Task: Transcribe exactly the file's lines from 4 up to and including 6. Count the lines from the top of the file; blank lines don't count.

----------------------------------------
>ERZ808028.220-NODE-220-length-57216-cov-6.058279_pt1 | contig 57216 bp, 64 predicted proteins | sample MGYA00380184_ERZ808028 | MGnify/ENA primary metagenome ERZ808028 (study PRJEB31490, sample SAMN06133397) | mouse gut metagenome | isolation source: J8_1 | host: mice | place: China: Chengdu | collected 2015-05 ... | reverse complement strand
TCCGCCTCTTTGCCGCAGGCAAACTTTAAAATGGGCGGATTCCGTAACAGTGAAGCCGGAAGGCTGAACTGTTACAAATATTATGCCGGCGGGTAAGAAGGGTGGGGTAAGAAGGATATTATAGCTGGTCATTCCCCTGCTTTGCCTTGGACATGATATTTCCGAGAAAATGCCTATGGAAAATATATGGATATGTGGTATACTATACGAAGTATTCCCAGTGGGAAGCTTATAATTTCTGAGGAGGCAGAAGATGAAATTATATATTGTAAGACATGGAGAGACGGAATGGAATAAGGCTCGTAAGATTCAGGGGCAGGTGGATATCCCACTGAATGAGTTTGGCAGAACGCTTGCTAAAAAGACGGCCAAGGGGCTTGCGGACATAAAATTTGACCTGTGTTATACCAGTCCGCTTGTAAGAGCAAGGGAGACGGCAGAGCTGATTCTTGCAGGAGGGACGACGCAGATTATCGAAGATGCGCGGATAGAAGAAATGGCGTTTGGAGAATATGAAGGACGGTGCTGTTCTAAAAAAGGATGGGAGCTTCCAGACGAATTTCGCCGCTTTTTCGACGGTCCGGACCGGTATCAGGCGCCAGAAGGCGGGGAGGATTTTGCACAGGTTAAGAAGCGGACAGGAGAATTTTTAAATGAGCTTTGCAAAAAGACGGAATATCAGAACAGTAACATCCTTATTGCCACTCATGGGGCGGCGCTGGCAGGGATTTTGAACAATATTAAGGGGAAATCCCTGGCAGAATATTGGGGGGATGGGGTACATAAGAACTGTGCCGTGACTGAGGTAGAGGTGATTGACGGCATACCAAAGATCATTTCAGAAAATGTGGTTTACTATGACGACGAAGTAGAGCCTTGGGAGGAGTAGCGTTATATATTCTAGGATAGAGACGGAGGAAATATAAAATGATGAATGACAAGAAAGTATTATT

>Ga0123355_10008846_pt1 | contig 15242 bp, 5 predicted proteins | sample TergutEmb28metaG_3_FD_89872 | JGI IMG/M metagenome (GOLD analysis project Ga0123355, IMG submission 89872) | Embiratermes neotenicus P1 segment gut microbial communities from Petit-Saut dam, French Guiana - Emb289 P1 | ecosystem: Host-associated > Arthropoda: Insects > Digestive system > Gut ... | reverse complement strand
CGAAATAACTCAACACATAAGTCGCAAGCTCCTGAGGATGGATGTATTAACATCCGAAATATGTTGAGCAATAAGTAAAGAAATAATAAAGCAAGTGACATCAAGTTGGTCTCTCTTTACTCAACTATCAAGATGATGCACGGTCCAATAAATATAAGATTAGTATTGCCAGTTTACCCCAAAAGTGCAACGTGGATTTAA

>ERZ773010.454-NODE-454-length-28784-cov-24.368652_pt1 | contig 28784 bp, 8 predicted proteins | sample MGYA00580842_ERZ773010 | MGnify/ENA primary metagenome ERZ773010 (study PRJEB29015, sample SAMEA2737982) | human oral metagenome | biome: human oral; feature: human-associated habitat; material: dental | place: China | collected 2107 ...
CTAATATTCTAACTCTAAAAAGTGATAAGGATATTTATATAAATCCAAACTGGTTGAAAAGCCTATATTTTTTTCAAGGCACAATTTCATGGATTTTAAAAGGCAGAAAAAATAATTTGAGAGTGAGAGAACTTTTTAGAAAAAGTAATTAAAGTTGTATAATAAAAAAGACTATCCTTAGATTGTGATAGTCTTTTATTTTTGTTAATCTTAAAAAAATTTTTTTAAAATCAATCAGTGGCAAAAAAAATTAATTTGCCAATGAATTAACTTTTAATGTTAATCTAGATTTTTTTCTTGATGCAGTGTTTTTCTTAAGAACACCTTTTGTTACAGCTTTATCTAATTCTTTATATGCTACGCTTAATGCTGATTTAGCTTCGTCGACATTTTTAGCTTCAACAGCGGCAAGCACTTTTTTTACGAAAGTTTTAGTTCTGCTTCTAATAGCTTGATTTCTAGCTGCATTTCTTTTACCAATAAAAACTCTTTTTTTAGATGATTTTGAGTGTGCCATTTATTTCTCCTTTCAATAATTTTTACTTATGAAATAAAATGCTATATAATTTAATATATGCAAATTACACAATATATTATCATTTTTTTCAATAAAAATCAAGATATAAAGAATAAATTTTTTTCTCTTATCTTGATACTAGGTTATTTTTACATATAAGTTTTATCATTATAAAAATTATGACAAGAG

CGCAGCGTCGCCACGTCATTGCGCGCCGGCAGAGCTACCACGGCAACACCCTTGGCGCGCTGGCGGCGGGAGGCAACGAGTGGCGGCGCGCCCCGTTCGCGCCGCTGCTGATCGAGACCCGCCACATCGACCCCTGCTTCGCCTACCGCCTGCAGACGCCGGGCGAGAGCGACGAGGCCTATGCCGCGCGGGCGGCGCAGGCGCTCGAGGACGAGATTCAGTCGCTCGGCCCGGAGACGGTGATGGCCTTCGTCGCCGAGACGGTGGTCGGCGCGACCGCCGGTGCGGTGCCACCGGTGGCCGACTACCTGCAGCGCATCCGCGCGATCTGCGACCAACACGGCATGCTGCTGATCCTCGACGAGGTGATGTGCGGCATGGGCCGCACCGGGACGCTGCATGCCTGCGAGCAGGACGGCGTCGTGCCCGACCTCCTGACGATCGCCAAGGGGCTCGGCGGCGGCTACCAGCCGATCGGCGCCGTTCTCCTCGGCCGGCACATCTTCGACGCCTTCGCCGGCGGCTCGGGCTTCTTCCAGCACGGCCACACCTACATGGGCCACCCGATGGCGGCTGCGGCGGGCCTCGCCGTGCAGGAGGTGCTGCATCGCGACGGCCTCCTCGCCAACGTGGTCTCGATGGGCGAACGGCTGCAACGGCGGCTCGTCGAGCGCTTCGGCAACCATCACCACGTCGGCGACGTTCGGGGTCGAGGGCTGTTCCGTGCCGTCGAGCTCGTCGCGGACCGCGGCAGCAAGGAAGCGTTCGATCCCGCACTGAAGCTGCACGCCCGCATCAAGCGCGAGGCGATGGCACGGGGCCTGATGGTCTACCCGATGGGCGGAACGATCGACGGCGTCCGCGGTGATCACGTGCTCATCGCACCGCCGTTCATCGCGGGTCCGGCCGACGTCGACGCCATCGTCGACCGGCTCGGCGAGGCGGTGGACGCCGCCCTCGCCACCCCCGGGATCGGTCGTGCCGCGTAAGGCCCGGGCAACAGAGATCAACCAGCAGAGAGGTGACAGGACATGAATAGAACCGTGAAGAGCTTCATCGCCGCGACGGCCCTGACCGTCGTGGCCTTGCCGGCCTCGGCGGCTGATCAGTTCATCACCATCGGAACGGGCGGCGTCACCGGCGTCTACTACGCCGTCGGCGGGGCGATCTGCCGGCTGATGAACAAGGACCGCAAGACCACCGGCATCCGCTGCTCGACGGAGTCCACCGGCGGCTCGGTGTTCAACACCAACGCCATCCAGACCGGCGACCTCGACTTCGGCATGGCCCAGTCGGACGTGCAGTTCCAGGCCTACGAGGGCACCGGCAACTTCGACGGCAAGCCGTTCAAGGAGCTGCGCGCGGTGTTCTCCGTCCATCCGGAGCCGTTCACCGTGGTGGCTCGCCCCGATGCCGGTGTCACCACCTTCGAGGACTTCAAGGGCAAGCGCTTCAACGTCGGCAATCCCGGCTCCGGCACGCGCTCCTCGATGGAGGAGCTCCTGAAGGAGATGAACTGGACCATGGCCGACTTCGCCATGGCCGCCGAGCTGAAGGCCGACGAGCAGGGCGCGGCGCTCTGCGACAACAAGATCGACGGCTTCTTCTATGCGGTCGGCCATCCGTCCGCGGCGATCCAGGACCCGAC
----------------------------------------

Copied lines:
CGAAATAACTCAACACATAAGTCGCAAGCTCCTGAGGATGGATGTATTAACATCCGAAATATGTTGAGCAATAAGTAAAGAAATAATAAAGCAAGTGACATCAAGTTGGTCTCTCTTTACTCAACTATCAAGATGATGCACGGTCCAATAAATATAAGATTAGTATTGCCAGTTTACCCCAAAAGTGCAACGTGGATTTAA

>ERZ773010.454-NODE-454-length-28784-cov-24.368652_pt1 | contig 28784 bp, 8 predicted proteins | sample MGYA00580842_ERZ773010 | MGnify/ENA primary metagenome ERZ773010 (study PRJEB29015, sample SAMEA2737982) | human oral metagenome | biome: human oral; feature: human-associated habitat; material: dental | place: China | collected 2107 ...
CTAATATTCTAACTCTAAAAAGTGATAAGGATATTTATATAAATCCAAACTGGTTGAAAAGCCTATATTTTTTTCAAGGCACAATTTCATGGATTTTAAAAGGCAGAAAAAATAATTTGAGAGTGAGAGAACTTTTTAGAAAAAGTAATTAAAGTTGTATAATAAAAAAGACTATCCTTAGATTGTGATAGTCTTTTATTTTTGTTAATCTTAAAAAAATTTTTTTAAAATCAATCAGTGGCAAAAAAAATTAATTTGCCAATGAATTAACTTTTAATGTTAATCTAGATTTTTTTCTTGATGCAGTGTTTTTCTTAAGAACACCTTTTGTTACAGCTTTATCTAATTCTTTATATGCTACGCTTAATGCTGATTTAGCTTCGTCGACATTTTTAGCTTCAACAGCGGCAAGCACTTTTTTTACGAAAGTTTTAGTTCTGCTTCTAATAGCTTGATTTCTAGCTGCATTTCTTTTACCAATAAAAACTCTTTTTTTAGATGATTTTGAGTGTGCCATTTATTTCTCCTTTCAATAATTTTTACTTATGAAATAAAATGCTATATAATTTAATATATGCAAATTACACAATATATTATCATTTTTTTCAATAAAAATCAAGATATAAAGAATAAATTTTTTTCTCTTATCTTGATACTAGGTTATTTTTACATATAAGTTTTATCATTATAAAAATTATGACAAGAG